Blending both the personal and the professional, the Correspondence series houses Roth's numerous prison letters sent from Lewisburg while serving his multiple sentences. Usually addressed to his wife Pauline, Roth shares his thoughts regarding prison life, his numerous literary undertakings, and advises Pauline regarding business matters. Many of Roth's early professional correspondents (1915-1925) are major names of twentieth century modernist literature and poetics, that include: Floyd Dell; (1917): William Stanley Braithwaite, John Gould Fletcher, James Oppenheim, Edgar Lee Masters, George Edward Woodberry, Sara Teasdale Filsinger, Lizette Woodsworth Reese and William Roe Benet; (1918-1919): Jessie Rittenhouse, Shaemus O'Sheel, Louise Bryant, H.D.; (1920-1921): Arthur Symons, Israel Zangwill, T.S. Eliot, Clement Wood, Carl Van Doren, George Bernard Shaw, Aldous Huxley, Edward Gosse, J.C. Squire, Ezra Pound, Leonard Woolf; (1922-25): Sylvia Beach, Avrahm Yarmolinsky, John Herrmann, Ezra Pound, Bryher (Annie Winifred Ellerman), James Branch Cabell, Ford Madox Ford, Harriet Shaw Weaver, Dorothy M. Richardson, Arthur Stanley Eddington, Upton Simclair, Leslie Gordon Philips, Gershon Legman.
The calendar series, part of Roth's editorial efforts, shows how much Roth was, in many ways, ahead of his time in regards to the publishing business and its many sales gimmicks. Similarly, the Publishing series as a whole represents a great testament to Roth's advertising acumen, offering a fascinating behind-the-scenes glimpse of the self-publishing business in the years following World War II.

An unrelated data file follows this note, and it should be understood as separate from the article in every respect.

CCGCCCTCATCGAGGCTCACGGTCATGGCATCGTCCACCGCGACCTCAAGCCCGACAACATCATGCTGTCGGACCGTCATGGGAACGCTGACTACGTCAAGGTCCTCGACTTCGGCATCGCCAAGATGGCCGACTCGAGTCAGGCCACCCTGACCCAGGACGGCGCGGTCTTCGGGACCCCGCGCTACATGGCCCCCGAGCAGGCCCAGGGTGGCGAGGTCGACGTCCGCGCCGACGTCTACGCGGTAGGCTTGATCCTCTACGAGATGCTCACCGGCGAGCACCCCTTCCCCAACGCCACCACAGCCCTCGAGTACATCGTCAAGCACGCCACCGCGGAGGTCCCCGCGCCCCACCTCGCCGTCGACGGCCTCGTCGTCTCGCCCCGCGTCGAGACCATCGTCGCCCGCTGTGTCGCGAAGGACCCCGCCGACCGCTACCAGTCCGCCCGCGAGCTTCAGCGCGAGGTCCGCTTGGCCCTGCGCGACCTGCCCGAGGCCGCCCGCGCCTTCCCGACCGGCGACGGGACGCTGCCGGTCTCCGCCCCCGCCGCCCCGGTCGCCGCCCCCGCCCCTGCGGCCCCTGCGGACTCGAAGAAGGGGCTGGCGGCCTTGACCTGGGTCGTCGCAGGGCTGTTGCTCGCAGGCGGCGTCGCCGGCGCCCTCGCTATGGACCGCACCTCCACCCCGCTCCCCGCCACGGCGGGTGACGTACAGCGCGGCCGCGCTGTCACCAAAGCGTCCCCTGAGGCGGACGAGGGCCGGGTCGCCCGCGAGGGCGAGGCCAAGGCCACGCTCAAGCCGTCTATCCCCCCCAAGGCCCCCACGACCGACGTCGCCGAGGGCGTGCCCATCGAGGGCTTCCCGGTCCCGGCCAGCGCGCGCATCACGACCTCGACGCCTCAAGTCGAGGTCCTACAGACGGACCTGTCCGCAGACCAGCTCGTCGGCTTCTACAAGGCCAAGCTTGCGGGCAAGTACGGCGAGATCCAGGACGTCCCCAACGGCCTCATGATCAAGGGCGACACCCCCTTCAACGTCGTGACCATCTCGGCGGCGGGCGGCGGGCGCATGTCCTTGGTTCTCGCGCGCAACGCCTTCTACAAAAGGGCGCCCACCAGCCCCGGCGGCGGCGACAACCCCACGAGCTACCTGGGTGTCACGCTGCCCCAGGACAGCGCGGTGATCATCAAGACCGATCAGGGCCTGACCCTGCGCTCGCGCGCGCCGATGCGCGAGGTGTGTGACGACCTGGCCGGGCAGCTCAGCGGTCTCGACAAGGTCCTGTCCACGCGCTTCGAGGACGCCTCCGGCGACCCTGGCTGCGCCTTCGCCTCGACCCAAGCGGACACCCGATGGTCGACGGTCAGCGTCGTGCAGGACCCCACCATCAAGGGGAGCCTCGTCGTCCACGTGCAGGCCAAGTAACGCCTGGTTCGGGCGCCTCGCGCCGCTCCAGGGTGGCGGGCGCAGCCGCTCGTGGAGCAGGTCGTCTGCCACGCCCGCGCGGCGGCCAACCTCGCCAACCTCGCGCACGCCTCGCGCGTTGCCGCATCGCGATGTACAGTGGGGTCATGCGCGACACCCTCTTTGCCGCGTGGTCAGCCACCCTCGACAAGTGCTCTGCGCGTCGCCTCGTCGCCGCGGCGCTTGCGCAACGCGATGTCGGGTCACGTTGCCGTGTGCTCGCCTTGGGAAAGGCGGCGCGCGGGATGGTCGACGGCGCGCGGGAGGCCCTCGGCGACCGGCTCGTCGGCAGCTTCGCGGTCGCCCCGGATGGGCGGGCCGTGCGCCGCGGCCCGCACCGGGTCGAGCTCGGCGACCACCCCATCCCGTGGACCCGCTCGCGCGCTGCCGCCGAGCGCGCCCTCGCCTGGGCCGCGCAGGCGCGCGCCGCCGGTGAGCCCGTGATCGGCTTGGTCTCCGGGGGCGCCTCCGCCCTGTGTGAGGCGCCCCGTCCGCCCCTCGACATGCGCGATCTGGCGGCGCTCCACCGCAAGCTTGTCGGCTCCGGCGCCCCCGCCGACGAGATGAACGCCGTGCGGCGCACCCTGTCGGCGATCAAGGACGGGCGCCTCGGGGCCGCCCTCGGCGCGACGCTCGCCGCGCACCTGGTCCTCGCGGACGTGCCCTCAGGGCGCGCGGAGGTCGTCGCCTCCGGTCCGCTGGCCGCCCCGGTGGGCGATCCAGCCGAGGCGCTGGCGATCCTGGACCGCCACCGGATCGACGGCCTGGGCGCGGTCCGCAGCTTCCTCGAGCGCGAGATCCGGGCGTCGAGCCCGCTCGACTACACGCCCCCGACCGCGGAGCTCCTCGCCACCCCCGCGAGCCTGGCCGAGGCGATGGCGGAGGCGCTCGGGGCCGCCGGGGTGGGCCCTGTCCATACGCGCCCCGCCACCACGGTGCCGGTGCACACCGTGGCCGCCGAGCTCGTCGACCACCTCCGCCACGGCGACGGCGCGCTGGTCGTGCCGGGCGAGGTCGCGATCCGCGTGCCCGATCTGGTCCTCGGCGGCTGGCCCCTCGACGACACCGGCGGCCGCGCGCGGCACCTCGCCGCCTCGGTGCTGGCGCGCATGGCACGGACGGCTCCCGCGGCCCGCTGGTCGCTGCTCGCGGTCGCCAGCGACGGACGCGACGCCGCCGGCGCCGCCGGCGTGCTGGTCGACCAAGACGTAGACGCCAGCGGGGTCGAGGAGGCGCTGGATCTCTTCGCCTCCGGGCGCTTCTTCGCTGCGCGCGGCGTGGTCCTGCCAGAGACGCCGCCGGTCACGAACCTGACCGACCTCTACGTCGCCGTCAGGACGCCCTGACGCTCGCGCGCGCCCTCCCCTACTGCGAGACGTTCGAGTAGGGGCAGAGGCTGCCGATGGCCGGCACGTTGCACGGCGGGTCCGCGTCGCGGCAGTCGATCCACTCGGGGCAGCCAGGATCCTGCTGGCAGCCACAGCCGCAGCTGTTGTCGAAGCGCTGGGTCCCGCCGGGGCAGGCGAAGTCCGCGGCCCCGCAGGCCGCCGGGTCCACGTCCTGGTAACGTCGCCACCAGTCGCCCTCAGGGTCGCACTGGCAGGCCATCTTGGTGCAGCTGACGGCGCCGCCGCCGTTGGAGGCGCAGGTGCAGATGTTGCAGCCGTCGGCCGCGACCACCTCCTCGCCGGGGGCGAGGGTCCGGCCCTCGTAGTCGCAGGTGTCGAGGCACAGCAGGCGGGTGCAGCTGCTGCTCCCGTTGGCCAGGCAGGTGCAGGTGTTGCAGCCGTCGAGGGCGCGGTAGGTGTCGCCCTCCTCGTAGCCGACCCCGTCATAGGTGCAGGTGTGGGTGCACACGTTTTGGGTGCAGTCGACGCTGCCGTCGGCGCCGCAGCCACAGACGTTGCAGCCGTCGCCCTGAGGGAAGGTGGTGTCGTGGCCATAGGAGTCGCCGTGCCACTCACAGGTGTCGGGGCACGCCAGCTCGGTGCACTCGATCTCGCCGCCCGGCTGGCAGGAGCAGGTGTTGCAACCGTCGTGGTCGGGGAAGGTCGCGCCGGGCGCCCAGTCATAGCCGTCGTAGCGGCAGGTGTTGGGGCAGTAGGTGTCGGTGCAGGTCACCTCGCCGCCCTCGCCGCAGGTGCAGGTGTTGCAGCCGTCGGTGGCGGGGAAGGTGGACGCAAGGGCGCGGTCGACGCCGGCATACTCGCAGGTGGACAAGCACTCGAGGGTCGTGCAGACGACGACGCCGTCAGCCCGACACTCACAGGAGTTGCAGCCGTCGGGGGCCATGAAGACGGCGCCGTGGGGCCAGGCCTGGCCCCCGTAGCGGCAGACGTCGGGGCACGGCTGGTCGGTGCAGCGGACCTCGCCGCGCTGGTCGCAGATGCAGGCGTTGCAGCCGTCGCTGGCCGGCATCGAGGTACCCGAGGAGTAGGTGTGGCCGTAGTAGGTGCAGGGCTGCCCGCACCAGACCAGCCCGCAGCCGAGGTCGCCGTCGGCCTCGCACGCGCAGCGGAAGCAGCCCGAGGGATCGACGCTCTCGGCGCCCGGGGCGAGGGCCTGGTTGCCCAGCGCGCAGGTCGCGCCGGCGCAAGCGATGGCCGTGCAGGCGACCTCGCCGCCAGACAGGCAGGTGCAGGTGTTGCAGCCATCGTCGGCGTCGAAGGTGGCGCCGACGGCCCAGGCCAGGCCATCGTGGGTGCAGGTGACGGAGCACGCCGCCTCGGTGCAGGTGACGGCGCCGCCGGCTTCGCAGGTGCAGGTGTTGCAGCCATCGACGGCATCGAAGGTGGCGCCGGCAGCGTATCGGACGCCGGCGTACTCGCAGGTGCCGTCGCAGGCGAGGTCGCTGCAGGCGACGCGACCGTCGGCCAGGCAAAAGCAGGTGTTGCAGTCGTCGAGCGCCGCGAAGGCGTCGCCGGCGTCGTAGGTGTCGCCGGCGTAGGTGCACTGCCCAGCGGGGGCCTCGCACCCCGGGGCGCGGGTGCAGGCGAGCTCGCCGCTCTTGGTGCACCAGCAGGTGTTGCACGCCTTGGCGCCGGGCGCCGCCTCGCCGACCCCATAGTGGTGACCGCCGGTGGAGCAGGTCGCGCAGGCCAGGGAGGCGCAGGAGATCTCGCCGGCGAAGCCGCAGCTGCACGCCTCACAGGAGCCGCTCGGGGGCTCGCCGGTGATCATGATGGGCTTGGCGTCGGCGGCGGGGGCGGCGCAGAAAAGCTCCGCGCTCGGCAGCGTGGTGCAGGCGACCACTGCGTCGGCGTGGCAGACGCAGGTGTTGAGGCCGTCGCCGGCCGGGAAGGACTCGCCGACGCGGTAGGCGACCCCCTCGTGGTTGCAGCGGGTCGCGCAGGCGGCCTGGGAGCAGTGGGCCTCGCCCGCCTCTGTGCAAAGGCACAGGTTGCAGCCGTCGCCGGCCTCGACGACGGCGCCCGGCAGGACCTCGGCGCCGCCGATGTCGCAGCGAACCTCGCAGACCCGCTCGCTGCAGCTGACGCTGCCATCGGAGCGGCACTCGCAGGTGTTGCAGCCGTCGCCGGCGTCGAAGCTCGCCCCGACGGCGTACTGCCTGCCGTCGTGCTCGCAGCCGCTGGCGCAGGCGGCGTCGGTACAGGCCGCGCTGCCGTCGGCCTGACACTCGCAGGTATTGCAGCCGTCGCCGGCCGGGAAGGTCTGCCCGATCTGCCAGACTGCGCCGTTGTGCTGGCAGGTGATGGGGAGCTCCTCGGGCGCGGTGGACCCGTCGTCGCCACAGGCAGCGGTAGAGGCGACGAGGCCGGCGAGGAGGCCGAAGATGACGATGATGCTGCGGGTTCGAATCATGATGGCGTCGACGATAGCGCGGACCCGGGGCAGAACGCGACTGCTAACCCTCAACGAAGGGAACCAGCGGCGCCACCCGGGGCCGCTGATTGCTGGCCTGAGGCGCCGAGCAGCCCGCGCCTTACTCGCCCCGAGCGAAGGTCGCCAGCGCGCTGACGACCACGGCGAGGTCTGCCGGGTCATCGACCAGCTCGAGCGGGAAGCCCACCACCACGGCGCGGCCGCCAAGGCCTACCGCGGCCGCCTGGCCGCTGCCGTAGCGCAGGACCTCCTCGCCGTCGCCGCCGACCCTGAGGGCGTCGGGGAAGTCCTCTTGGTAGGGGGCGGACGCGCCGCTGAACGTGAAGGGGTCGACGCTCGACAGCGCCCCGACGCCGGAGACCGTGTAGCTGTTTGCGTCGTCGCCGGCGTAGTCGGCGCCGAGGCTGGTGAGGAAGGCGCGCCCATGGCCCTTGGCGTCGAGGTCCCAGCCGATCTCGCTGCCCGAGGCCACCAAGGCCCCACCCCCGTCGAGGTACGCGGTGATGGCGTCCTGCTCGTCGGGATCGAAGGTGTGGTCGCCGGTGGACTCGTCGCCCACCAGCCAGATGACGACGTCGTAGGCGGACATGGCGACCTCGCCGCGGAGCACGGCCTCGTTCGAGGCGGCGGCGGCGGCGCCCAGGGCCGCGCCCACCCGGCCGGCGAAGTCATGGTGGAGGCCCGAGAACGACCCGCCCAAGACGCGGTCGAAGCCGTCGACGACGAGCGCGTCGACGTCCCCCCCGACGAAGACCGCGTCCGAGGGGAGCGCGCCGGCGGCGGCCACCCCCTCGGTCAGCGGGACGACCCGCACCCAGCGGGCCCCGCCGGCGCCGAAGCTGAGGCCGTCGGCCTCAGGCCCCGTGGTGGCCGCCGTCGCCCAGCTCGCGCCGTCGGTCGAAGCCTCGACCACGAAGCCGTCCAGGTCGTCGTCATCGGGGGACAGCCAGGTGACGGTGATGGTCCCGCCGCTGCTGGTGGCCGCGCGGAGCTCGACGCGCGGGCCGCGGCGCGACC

Roth's legal troubles encompassed many years. The prepared packets seem to have, in most cases, been created on-the-go during the trials, while some may have been put together at a later date.
RBML has also obtained Samuel Roth's library, including copies of his magazines and journals (BEAU, Two Worlds & Two Worlds Monthly, American Aphrodite, and Good Times). In addition, the library holds copies of the many books published by Roth's imprints, as well as a number of books from his own personal library
Using the Collection
Rare Book and Manuscript Library
Restrictions on Access
This collection is located on-site.
This collection has no restrictions. Much of the correspondence in boxes 35-38, however, is extremely fragile and therefore access to this material will be determined on a case-by-case basis.
Terms Governing Use and Reproduction
Single photocopies may be made for research purposes. The RBML maintains ownership of the physical material only. Copyright remains with the creator and his/her heirs. The responsibility to secure copyright permission rests with the patron.